similarly have little problem with Israel as a Jewish state, if the
expression of Jewishness were similarly restricted to the flag and
anthem. But, as Avineri should know full well, to be Jewish in Israel
means much more than gaining some symbolic advantage. It has to do
with fundamental questions of right to full citizenship, access to
resources, political legitimacy and membership in the `national`
community. A renowned scholar such as Avineri cannot be accused of
ignorance in these matters, which leaves us with the only other
option, if we wish to understand his article: he deliberately distorts
evidence and uses bogus arguments to advance a political agenda: to
present a Liebermanism with a human face.

A similar perspective is offered by Alexander Yakobson in his article
“What`s in a name? The term `Jewish state` may be problematic – but
would relinquishing it be any improvement?”, published in Haaretz on
19/08.2010 []

Yakobson asks: “How can a democrat deny the right of the Jewish people
to a state”, and the answer is that no-one does that. What democrats
deny is the right of the Jewish people to a state at the expense of
the indigenous population, displacing and marginalizing them in their
own homeland.

Yakobson asks: “Is the problem, perhaps, not the right to a state, but
rather the term ‘Jewish state’, which invites anti-democratic
interpretations”, and the answer is that terms are not a problem,
policies and practices are. If the Jewish state did not systematically
discriminate against non-Jews, there would be no problem with whatever
name it uses.

Yakobson asks: given the UN 1947 partition resolution, “how, then, can
one claim that the Jewish state, ‘by definition,’ cannot be
democratic?”, and the answer is that for the UN the Jewishness of the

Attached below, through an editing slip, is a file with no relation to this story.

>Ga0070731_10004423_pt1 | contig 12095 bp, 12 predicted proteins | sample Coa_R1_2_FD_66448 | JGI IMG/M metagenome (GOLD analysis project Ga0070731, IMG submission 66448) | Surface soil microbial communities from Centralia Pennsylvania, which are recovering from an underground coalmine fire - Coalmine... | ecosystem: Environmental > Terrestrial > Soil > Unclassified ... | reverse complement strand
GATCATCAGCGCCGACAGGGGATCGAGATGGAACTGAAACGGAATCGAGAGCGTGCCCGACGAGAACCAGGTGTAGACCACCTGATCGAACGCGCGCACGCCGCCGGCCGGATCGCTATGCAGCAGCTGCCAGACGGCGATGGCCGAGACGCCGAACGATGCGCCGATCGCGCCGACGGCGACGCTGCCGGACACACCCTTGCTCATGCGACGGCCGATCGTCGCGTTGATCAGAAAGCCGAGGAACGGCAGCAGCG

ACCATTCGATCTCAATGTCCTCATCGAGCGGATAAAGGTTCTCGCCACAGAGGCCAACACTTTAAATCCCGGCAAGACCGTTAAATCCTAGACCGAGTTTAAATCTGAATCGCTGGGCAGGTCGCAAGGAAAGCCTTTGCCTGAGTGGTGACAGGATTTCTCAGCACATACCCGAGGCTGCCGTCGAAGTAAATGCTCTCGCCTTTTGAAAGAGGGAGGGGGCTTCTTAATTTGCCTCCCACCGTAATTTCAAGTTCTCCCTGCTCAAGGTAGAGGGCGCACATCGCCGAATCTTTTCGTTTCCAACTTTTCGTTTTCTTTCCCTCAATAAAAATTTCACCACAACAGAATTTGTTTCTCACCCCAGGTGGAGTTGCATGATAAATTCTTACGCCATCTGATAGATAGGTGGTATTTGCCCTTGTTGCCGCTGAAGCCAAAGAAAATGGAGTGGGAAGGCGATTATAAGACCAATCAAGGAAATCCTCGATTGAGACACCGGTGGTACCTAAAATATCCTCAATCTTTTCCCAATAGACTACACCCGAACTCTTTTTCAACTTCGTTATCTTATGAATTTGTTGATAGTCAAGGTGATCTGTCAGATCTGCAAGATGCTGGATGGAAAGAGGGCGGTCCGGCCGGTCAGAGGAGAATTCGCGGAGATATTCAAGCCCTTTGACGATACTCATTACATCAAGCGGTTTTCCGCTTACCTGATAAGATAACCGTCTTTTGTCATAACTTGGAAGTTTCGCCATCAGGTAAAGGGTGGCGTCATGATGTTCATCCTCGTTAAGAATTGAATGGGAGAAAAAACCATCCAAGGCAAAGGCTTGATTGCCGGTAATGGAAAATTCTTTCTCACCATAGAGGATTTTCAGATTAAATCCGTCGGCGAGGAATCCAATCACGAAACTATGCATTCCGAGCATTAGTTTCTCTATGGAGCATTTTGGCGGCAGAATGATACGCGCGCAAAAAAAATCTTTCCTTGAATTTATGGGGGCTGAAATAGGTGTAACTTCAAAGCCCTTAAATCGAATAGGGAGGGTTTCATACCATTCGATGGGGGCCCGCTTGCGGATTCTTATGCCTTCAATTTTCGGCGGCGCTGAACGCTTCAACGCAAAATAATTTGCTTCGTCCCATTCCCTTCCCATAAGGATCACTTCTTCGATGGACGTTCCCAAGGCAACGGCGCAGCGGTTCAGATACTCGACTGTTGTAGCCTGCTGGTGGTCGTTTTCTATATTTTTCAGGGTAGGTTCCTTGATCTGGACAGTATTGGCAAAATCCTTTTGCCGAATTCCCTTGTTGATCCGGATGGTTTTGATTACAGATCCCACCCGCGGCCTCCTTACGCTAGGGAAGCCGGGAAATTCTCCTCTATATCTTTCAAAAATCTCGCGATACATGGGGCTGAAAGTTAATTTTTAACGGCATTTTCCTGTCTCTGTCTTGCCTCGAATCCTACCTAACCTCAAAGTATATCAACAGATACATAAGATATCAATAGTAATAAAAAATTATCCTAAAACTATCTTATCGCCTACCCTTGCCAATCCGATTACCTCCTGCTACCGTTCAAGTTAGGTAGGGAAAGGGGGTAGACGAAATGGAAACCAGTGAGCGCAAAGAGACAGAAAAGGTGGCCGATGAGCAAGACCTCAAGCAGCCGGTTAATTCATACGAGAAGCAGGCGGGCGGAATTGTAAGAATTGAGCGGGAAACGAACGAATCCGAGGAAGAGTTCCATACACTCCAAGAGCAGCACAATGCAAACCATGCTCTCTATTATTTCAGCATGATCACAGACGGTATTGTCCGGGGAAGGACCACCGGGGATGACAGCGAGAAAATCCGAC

state was merely a description of the demographic breakdown of the
population at that point in time (with a slight majority of Jews),
with complete political, cultural, religious and linguistic equality
to all: it had no content beyond that. Any definition in which the
state is Jewish in a political sense cannot be democratic. If Israel
stuck to that UN original intention, perhaps with some Jewish
cultural/symbolic content, there would be very little problem with it.

Yakobson argues that if Israel were defined as an Israeli state, that
too could serve as a basis for discrimination. True, but there is one
crucial difference. Israel is a state, and the term `Israeli` could
refer to citizenship or legal or civic status - it has no inherent
ethnic content today (even if historically it did). The term Jewish,
in contrast, has distinctive ethno-religious content. It cannot be
used in a neutral civic manner, and therefore any link between it and
the state is inherently exclusionary.

As the late Tony Judt said in response to similar arguments: “The
comparison with France, which many critics raised, is revealing in
this respect. Yes, France—like Italy, Germany, and every other
sovereign state—distinguishes and discriminates between citizens and
noncitizens. No country welcomes anyone and everyone … the Europeans
in particular discriminate quite shamelessly against would-be
immigrants. And all countries have resident noncitizens who get
second-class treatment. But if someone is a citizen of, e.g., France,
he or she is French and that is all there is to the matter, at least
as far as the law is concerned. The categories become tautological:
France is the state of all the French; all French persons are by
definition citizens of France; and all citizens of France are …
French. Israel, by contrast, is by its own account the ‘state of all
the Jews’ (wherever they live and whether or not they seek the
association), while containing non-Jewish (Arab) citizens who do not
enjoy similar status and rights. There is no comparison.”

This seems pretty convincing, but not to Avineri, who offers a sort of
a comeback in “Biladi, Biladi - what`s in a name?”, published in
Haaretz on 8/09/2010

What does Avineri have to say? That if Israel became an Israeli state,
a state of all its citizens, there might be some calls – god forbid -
to adjust its laws, practices and symbols to that reality. Those pesky
Arab activists would not be satisfied with speeches in the Knesset;
they might actually demand some real changes! And public discourse
might have to take into consideration the notion that `Israeli` does
not necessarily mean Jewish, and that Jewish-only institutions (JNF)
would have no official role. The Arabs would even demand changes in
Jewish religion, though why they would do that if the state is secular